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Berries Bittersweet: Visual Representations of Black Female Sexuality in Contemporary American Pornography

  • Author(s): Cruz, Ariane Renee
  • Advisor(s): Raiford, Leigh
  • et al.
Abstract

My dissertation, Berries Bittersweet: Visual Representations of Black Female Sexuality in Contemporary American Pornography interrogates how pornography, from the 1930s to the present, functions as an essential site in the production of black female sexuality. Closely reading a diverse pool of primary pornographic visual materials, across print, moving image and the internet, such as photographs, magazines, trade magazines, videos, DVDs, and internet website viewings, I argue that pornography offers an ambiguous casting of black female sexuality, simultaneously constructing the black female body as craved and contemned yet ultimately not merely other, but in-human (not woman). Pornography's inscription of racial, sexual alterity on the black female body is both somatic and symbolic.

After an overview of the history of pornography, its central yet liminal relationship to nation and oft ignored collisions with race, I unveil print pornography (photograph, cartoon and magazine) as a medium that ultimately speaks to the photograph's task of visualizing a "real" and authentic racialized body. I argue that men's magazines such as Playboy and Players are important texts that delineate pornographic imaginings of desire and national belonging circumscribed by race. I then explore early moving image porn and the stag genre beginning in the 1930s, arguing that the black female body within stag films challenges the rigidity of gender roles that the films subscribe to, ultimately contesting the black female's position within the bounds of American womanhood. The decade of the 1970s, pornography's golden age, an intensely ambivalent era in the history of American pornography, marks a moment of mainstream recognition for the black female body within pornography, yet her inclusion is still underscored by the premise of her racial sexual difference and her performance of primitivized and pathologized sexuality. I examine the golden age as a critical juncture where hard core pornography, blaxploitation, and these two genres' analogous pornographic gaze--a heteronormative and sexualizing sociality--cemented the black female body as intelligible in and through not just her pornographication, but her representation as pornographic body produced and consumed for a mainstream mass market audience.

This ambivalence marks the black female in her transition from the stag era in the 1930s, through the golden age of pornography in the 1970s, into the video age beginning in the mid 1980s and through the present. It is most vivid in my discussion of taboo and the popular and financially prosperous phenomenon of black/white interracial pornography. I frame my discussion of Internet interracial porn against the history of American miscegenation and the coeval yet persistent national ideologies of racialized American womanhood and manhood deeply steeped in sexuality. I unveil interracial pornography, one of the most consumed and financially prosperous types of American pornography, as a domain of porn especially invested in the construction of the black female's racial, sexual alterity, allegorically evoked and projected onto the body. Lastly, I explore the space of the Internet, the fastest growing and most transformative area of contemporary American pornography, and cyberspace's unique positioning of the black female as an embodied figure in the typically unembodied realm of cyberspace.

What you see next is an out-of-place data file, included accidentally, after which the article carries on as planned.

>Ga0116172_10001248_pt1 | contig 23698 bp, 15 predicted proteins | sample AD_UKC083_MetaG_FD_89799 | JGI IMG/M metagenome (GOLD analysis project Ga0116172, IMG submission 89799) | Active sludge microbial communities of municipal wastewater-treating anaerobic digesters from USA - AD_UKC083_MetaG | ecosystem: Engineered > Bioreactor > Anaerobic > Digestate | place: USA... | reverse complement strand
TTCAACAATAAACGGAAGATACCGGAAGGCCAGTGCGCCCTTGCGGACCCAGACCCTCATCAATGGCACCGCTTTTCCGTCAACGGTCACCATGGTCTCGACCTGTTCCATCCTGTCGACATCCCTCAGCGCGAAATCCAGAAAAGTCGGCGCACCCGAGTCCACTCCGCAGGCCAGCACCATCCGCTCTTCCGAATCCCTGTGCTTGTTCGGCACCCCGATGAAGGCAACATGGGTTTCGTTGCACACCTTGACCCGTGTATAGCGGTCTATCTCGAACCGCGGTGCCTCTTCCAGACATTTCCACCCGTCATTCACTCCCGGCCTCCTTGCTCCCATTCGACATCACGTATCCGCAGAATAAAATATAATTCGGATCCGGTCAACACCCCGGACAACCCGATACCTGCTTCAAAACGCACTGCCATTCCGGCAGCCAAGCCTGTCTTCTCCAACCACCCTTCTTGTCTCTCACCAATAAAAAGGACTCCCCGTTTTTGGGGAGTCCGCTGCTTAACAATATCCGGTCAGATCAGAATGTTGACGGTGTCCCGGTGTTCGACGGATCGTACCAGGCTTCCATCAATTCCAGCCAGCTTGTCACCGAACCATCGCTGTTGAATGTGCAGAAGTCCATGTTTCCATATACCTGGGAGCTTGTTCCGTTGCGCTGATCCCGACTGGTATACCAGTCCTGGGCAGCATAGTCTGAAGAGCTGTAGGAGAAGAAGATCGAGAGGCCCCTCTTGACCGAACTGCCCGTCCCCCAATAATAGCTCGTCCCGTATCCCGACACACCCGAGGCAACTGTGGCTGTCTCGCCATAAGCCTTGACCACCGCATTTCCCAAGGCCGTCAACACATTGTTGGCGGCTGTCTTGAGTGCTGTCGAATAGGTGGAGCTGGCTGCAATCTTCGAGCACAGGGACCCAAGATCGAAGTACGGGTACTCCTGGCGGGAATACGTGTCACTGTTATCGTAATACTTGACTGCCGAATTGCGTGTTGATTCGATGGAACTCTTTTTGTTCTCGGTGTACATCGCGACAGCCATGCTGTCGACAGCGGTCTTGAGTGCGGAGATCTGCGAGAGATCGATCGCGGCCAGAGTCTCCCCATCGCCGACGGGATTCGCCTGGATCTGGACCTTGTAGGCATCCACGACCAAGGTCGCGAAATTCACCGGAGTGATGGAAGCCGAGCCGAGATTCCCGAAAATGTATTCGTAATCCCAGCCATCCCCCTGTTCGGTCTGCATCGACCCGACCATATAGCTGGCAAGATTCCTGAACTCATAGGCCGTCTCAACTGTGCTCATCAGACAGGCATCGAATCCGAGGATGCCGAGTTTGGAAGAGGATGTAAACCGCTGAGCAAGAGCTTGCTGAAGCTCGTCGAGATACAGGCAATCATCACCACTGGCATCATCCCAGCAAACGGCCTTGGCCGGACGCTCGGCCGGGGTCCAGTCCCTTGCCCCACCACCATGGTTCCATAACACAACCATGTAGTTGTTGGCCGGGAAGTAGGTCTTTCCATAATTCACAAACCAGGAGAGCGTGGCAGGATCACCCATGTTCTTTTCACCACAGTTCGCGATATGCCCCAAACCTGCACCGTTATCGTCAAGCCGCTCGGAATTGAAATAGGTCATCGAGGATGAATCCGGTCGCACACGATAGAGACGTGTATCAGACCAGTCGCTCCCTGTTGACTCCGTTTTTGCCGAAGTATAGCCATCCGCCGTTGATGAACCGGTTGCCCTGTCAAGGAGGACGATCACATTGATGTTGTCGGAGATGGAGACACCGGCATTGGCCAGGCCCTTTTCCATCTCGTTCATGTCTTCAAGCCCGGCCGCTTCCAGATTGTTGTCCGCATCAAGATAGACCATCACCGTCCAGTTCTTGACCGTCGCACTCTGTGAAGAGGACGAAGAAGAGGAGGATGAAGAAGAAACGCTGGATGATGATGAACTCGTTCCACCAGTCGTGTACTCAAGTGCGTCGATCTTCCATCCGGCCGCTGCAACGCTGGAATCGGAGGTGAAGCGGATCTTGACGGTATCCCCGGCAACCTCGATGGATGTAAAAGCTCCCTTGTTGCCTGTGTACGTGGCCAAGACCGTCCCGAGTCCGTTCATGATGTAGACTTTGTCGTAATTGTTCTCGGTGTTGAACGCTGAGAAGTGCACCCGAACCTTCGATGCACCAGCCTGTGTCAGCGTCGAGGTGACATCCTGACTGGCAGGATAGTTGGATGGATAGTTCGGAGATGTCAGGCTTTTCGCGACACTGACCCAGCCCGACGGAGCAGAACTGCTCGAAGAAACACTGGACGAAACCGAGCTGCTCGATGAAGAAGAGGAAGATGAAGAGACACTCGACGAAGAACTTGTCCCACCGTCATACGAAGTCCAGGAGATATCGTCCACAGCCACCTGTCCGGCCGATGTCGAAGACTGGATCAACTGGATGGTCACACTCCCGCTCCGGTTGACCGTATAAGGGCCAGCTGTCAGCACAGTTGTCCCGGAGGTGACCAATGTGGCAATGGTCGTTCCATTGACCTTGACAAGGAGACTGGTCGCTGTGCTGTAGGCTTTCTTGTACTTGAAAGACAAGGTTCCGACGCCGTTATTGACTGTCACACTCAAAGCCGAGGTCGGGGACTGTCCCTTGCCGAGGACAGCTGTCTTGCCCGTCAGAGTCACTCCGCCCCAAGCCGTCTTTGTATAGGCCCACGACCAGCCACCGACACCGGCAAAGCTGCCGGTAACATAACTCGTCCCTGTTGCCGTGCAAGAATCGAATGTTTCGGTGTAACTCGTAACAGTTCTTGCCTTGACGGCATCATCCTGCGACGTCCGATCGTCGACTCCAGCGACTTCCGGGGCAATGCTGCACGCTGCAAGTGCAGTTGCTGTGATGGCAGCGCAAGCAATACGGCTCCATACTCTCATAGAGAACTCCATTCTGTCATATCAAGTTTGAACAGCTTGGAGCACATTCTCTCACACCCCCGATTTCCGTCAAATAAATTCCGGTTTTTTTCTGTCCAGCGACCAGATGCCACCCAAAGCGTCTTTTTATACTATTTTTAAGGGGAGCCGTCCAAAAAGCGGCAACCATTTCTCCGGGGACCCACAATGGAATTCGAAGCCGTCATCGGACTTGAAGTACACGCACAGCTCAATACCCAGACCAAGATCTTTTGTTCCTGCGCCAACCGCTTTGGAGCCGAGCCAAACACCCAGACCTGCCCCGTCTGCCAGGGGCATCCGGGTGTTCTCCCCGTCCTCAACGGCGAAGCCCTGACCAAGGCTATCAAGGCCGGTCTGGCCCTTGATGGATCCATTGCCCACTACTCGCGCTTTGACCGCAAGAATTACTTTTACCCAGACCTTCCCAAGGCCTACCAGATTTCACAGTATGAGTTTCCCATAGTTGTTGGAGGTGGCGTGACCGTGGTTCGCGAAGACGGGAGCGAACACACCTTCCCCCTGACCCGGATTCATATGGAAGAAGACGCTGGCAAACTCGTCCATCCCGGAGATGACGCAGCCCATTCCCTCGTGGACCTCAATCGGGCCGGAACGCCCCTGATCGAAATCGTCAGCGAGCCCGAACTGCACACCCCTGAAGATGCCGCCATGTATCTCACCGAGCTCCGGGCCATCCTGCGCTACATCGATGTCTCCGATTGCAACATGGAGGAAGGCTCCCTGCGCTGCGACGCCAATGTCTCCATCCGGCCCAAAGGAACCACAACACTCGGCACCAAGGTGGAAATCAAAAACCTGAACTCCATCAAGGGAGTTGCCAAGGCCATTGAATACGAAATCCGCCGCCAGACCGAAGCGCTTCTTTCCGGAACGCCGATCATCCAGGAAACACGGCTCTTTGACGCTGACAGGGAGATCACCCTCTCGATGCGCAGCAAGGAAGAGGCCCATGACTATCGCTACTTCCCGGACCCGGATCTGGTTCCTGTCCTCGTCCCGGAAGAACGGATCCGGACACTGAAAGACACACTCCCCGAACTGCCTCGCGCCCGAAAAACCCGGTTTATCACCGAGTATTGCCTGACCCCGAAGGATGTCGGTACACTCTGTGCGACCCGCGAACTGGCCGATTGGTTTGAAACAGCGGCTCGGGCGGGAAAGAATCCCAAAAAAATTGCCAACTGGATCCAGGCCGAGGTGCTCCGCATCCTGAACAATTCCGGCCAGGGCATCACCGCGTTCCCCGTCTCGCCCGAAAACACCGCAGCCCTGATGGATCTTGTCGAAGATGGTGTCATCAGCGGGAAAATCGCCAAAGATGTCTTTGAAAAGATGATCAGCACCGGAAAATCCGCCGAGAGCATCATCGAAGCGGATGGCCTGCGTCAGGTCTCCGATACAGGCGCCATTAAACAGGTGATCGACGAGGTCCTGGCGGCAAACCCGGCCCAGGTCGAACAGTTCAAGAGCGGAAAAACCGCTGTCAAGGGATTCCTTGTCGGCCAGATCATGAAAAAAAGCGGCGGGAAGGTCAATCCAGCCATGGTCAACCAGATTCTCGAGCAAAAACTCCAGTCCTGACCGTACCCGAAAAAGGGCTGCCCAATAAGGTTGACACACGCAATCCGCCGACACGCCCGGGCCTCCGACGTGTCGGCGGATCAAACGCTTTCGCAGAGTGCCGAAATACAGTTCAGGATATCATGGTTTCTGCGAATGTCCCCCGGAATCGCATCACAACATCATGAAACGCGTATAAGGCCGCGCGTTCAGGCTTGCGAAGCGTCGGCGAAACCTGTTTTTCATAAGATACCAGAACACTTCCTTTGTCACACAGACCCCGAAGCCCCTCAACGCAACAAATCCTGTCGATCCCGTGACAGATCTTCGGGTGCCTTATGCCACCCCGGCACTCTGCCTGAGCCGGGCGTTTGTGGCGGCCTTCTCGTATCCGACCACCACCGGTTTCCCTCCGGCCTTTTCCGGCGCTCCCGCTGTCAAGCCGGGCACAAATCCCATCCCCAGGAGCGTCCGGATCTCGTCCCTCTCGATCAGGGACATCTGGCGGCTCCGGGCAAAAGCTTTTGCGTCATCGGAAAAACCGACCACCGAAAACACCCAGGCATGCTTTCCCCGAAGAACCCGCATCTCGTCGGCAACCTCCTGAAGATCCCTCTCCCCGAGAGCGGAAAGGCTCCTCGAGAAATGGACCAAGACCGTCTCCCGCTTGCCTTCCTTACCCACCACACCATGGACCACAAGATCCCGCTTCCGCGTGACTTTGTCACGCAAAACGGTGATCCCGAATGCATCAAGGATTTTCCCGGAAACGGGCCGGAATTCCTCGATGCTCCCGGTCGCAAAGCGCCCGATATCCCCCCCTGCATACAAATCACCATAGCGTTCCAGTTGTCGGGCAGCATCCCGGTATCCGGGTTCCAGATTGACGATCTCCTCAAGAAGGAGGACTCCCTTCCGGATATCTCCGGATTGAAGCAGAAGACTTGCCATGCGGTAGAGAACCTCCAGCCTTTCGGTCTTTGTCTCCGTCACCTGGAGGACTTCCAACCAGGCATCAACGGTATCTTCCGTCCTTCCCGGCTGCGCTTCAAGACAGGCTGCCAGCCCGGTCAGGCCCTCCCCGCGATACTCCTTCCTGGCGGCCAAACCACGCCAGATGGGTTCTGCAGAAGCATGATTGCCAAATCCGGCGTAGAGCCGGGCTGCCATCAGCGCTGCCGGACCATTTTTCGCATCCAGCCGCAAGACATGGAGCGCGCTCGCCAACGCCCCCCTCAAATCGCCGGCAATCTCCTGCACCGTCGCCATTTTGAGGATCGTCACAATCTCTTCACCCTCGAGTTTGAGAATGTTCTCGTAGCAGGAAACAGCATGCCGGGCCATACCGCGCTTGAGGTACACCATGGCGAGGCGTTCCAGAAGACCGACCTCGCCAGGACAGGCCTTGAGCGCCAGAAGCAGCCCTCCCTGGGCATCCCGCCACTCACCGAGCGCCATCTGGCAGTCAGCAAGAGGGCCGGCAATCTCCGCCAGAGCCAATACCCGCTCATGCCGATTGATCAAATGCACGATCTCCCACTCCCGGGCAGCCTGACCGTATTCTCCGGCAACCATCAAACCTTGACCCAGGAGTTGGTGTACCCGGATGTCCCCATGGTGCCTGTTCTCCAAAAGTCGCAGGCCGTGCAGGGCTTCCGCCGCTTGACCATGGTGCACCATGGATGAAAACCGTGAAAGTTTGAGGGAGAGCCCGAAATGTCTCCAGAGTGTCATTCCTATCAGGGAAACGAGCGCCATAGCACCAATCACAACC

From examining American pornography from the 1930s to the present, I reveal that neither pornography nor its representation of the black female body is fixed, yet both are anchored in a complex and contradictory negotiation between fantasy and reality that hinge upon the authentication of the black female body via the premised indexicality of the photograph's image. The black female body, as an oscillating site of desire and loathing, humanity and inhumanity, both affirms and challenges the ideological foundations, norms, and "rules" of pornography. My project reveals pornography is not just a fertile ground in considering the production of black female sexuality. It is a critical visual media in the production of national imaginings of race, gender, and sexuality, simultaneously maintaining and resisting social hierarchies, hegemony, power structures, systems of oppression and liberation.

My project echoes the inter-disciplinary nature of the field of African Diaspora Studies itself--combining the insights and methodologies of visual theory, psychoanalysis, history, film studies, sexuality, gender and women's studies. By bringing these fields into conversation, I elucidate the power and significance of visual culture and its central role in the production of race, gender and sexuality. A comprehensive exploration of the representation of black female sexuality in these three pornographic media, print, moving image and Internet, is a paramount, multi-faceted project that has not yet been approached within the academy. Beyond filling an academic void, this project exposes the need for counter-hegemonic and polyvalent images of the black female body while lifting the stifling veil of taboo shrouding discussions of sexuality (specifically in the context of hardcore pornography) within the academy. It develops a much-needed critical gaze and an interdisciplinary framework of visual literacy from which to approach visual representations of black female sexuality. This dissertation undertakes an essential, necessary project and my research is a fundamental contribution to cultural studies within the African Diaspora as well as the fields of Women, Gender and Sexuality Studies, and Visual Studies.

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